A Confession Of Self-Destruction

I’m scared of the words in my notebooks. They seem, at times, to adopt the mannerisms of someone so alien, to me, that they may as well be the thoughts of another creature – the difference is almost visible. My own handwriting is a fairly neat affair, curving lines which often fails to join together; every other letter stands alone, aloof, whilst its partners crowd together in the old familiar style. My hand writing is like that of a child, only recently introduced to conjoining letter; new to the idea that the pen need not leave the paper in the midst of a word.

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Why, who’s that handsome devil with the missing teeth?

When the distance comes upon me, the unfamiliar nausea – for lack of a better word and as a weak tribute to those who went before – my handwriting warps into a scribbled, untidy, slanting affair. It is written like the footsteps of a deserter, like a horror movie heroine fleeing some implacable evil. They are panicked and rushed, as though my hand understands the passage of time; as though my other self is given some private knowledge of my future and my affairs, and writes in a fashion to counteract that eventual misfortune.

The language too changes – where I make idle commentary, the other hand records the minutiae. I wake from the distance to discover that these white-pale hands have recorded scraps of conversation, counted the chairs and the tables in every room, recorded the names of the books which cling to the shelves. He, It, loves the immediacy, whilst I attempt to plot out the future. I am, perhaps, the narrative, and he is the method.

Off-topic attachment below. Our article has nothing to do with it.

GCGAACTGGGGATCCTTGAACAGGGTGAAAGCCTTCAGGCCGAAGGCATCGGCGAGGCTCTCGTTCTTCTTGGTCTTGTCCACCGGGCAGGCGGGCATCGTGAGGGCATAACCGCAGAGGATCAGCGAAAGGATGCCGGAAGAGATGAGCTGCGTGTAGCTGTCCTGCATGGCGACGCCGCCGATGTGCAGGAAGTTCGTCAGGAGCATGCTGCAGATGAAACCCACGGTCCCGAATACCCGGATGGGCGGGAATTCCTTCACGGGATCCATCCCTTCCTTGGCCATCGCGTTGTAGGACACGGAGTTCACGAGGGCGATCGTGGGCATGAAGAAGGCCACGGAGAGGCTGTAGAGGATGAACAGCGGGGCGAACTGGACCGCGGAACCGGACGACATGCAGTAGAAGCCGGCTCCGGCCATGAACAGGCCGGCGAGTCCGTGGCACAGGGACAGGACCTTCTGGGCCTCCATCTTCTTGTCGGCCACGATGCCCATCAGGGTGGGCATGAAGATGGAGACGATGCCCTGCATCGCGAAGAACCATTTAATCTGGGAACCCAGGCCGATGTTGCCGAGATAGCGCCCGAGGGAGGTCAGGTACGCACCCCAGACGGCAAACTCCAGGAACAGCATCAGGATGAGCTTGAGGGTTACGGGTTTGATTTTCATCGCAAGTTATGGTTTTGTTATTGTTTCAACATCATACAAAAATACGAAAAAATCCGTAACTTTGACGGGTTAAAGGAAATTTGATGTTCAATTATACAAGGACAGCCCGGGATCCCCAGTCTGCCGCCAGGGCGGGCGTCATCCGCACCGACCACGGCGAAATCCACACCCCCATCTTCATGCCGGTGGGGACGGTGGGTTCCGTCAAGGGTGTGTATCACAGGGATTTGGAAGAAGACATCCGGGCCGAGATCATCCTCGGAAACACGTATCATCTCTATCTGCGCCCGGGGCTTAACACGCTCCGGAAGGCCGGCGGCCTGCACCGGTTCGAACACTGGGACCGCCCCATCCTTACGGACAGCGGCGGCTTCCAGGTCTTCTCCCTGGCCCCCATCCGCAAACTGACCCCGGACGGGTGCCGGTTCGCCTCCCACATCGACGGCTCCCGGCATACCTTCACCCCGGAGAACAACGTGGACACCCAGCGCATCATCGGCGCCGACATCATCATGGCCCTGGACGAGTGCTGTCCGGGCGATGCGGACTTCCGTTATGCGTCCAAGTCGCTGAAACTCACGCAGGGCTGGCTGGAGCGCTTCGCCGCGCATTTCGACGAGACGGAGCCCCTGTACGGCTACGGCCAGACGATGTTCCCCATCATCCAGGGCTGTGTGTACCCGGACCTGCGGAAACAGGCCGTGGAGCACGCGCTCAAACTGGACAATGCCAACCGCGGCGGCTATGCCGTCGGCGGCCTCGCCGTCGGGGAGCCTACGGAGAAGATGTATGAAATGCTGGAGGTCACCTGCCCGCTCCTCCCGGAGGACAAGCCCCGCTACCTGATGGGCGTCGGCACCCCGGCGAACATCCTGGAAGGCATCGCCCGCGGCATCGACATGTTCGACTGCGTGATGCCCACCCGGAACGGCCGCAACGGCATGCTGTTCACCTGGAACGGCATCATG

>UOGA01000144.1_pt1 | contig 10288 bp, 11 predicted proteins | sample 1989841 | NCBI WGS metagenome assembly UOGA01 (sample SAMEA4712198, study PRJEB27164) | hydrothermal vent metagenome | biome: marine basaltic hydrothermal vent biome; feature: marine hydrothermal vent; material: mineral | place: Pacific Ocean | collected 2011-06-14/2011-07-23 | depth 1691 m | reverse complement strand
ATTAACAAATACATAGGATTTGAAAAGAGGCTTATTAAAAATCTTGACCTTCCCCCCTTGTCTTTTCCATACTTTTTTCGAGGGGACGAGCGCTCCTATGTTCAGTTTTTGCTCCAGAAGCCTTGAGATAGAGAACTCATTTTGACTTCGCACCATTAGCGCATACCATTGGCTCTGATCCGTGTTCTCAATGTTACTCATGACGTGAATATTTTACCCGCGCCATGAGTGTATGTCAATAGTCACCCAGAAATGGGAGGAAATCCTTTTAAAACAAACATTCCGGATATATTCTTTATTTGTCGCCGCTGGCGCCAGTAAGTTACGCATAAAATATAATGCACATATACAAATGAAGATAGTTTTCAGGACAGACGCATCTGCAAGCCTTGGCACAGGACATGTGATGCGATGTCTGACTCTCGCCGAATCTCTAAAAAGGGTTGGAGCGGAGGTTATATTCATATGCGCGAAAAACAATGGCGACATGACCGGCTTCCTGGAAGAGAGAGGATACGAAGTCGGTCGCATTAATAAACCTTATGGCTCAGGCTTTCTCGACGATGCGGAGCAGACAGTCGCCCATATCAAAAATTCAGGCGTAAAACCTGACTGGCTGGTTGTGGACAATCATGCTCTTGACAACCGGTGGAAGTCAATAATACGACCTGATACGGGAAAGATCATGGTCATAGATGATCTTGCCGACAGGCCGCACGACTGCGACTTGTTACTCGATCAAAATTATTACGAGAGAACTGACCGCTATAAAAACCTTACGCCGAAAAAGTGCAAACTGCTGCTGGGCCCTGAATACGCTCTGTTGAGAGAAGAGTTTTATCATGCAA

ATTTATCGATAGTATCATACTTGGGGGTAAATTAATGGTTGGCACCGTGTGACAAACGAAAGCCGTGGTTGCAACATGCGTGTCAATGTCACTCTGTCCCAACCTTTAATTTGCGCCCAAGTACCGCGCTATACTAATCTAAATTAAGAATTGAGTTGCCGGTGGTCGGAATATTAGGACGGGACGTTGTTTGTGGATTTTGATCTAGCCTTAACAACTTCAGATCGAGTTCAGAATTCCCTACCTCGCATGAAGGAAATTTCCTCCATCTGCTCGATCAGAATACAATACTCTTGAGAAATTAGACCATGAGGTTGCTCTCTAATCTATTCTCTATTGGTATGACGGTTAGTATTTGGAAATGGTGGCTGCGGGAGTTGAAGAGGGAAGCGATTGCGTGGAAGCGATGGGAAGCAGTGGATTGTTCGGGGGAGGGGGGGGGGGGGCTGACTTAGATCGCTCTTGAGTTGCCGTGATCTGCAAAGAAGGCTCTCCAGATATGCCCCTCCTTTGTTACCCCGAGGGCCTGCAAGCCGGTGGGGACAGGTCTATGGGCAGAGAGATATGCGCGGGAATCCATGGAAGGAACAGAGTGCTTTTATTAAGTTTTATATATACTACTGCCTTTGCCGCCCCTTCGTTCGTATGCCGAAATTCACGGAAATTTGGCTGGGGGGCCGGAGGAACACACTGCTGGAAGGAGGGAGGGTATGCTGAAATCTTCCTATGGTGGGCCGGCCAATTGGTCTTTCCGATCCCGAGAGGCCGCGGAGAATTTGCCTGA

I think it has something to do with my illnesses – I think it has something to do with the disregard I have for my own body, for my own health. I gorge myself on the same sugar that will kill me, in the end – I seek out alcohol that I dislike the taste of, as though I can punish my body, beat it into inebriation and passivity.

There is a paragraph, which I am reading as I write this: it reads –

Existentialism is a physically debilitating illness, and yet it works to liberate the mind from the established concepts of modern society – contemporary existentialism is not prized, because it is an impossibility. Surely, with all our entertainment, we can find something to appreciate? Surely such undeniable, undoubtable misery is impossible in the face of the distractions of contemporary life?

The other me wrote that; the ‘me’ that takes pleasure in illicit motions, the me that stares out of a window, or at a computer screen, and thinks of a thousand other things whilst my fingers move across a keyboard, or fondles blindly at the screen of a mobile phone.

I think he traces these same thoughts that I do, but traces them in different shapes – follows their trails out into foreign wastelands and gardens, as I haunt city streets and fields. I think that I need to take better care of myself – Beat literature and poetry s all well and good as an abstract, but when one takes the personal loathing to new levels, they self-destruct.

I am not even 23, and I wear a denture, and I am only kept alive by a series of injections every day – logic has no place against the self-destructiveness of me, and him.

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